By Sijia Jiang
HONG KONG (Reuters) - Chinese state broadcaster CCTV has slammed South Korean tech giant Samsung Electronics Co <005930.KS> for what it said was "discrimination" against China consumers in its handling of a global recall of Galaxy Note 7 smartphones to replace batteries.
In a commentary piece posted on its website on Thursday evening, CCTV said Samsung's behavior in China after the Sept. 2 recall of 2.5 million phones was "full of arrogance".
CCTV said a video apology Samsung issued to U.S. consumers, along with various replacement options and compensation, was in stark contrast to its treatment of those in China, where the company issued a brief statement saying most phones didn't need to be replaced. "Samsung's discriminatory policy has caused discontent from Chinese consumers," it said.
Samsung China didn't immediately responded to requests for comment on the CCTV criticism.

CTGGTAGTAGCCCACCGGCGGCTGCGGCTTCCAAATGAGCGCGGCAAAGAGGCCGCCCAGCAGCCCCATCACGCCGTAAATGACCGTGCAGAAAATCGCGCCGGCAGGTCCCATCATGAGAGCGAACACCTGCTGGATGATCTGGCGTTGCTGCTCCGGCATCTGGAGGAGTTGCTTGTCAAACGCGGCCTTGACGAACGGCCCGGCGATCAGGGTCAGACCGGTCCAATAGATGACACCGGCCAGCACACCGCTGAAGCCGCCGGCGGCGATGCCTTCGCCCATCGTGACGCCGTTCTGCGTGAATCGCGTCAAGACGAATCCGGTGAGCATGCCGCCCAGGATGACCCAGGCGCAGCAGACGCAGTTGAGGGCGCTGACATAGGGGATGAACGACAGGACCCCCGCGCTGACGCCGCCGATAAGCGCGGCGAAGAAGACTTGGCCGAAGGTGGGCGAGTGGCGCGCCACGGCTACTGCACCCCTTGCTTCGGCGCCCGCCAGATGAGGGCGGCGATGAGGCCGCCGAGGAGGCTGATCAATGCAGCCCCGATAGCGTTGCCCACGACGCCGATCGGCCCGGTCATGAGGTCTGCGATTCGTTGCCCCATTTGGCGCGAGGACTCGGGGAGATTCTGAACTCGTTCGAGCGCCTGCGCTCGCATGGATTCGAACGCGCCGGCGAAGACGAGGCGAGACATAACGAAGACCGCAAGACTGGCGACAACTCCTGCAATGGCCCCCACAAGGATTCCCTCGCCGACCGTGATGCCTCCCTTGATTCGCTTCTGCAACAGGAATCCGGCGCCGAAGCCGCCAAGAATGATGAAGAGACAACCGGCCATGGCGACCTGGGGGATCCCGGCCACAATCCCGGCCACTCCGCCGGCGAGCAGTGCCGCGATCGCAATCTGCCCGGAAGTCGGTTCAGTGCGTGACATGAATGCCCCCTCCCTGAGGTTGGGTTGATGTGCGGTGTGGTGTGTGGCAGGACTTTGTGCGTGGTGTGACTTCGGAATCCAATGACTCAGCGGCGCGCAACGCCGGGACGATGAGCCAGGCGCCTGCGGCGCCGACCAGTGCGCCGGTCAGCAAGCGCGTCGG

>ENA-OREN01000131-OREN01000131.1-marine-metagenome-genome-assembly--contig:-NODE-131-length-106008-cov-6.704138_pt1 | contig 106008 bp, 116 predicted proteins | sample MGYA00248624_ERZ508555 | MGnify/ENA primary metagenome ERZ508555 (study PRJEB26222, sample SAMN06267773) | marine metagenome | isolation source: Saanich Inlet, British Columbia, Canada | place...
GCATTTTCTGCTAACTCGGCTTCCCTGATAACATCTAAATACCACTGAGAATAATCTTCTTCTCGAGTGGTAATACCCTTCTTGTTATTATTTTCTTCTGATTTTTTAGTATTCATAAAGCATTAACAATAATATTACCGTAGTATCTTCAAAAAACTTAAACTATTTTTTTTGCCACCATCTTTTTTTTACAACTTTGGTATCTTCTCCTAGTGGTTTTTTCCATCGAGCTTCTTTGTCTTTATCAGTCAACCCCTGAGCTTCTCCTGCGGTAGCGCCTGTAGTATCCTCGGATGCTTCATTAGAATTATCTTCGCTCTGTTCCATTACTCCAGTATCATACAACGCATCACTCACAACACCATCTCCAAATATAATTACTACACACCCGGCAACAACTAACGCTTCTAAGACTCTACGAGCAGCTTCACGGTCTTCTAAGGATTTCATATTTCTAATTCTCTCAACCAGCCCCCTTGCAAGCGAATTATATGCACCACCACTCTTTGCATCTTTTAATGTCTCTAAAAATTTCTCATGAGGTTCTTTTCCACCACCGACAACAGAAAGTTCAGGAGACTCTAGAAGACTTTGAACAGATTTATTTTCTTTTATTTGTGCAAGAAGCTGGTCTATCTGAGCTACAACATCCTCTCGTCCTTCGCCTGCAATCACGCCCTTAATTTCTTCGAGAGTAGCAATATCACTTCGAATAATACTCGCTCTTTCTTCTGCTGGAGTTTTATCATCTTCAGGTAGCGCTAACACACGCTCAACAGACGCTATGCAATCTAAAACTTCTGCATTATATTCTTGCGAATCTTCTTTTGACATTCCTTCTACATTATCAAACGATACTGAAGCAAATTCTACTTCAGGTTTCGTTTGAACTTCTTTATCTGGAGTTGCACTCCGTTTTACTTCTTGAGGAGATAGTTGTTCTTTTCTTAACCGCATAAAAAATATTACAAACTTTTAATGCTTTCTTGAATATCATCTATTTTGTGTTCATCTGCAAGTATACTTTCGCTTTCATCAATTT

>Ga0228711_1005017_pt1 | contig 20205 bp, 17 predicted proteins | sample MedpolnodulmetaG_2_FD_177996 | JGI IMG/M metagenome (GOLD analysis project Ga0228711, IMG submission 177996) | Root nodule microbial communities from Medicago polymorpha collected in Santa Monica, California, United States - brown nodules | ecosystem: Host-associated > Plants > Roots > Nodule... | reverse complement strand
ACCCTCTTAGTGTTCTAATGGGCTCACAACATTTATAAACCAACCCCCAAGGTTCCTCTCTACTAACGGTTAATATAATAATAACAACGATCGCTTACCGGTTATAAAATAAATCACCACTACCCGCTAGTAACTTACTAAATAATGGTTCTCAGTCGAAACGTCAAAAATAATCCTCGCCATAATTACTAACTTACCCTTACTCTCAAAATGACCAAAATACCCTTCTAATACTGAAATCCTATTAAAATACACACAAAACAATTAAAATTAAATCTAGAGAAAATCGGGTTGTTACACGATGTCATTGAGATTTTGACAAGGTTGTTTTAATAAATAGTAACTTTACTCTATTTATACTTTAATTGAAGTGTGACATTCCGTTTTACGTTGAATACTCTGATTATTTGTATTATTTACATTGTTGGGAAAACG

The CCTV criticism may provide an unwelcome distraction for Samsung as seeks to bolster its position in the world's largest smartphone market. Once the number 1 mobile phone vendor in China, Samsung dropped out of top 5 in 2015, hit by the strong growth of domestic brands like Huawei, Xiaomi and Oppo.
A number of big-name global consumer brands have fallen foul of the influential broadcaster's blasts in recent years, prompting firms from German automaker Volkswagen AG <VOWG_p.de> to Samsung rival Apple Inc <AAPL.O> to undertake strenuous efforts to bolster their image.
Earlier in September, after a meeting with China's quality safety watchdog, Samsung China issued a brief statement saying 1,858 Note 7 devices sold in the country as part of a test scheme before the official launch would be recalled.
Most Note 7s on sale in China have batteries from a different supplier and are not part of its global recall of 2.5 million phones announced on September 2, Samsung said.
But after anecdotal reports of a handful of Note 7s catching fire in the mainland, Samsung China issued a statement on Thursday apologizing to Chinese consumers for a "lack of sufficient explanation" on what it said were safe Note 7 phones in China.
(Reporting by Sijia Jiang; Editing by Kenneth Maxwell)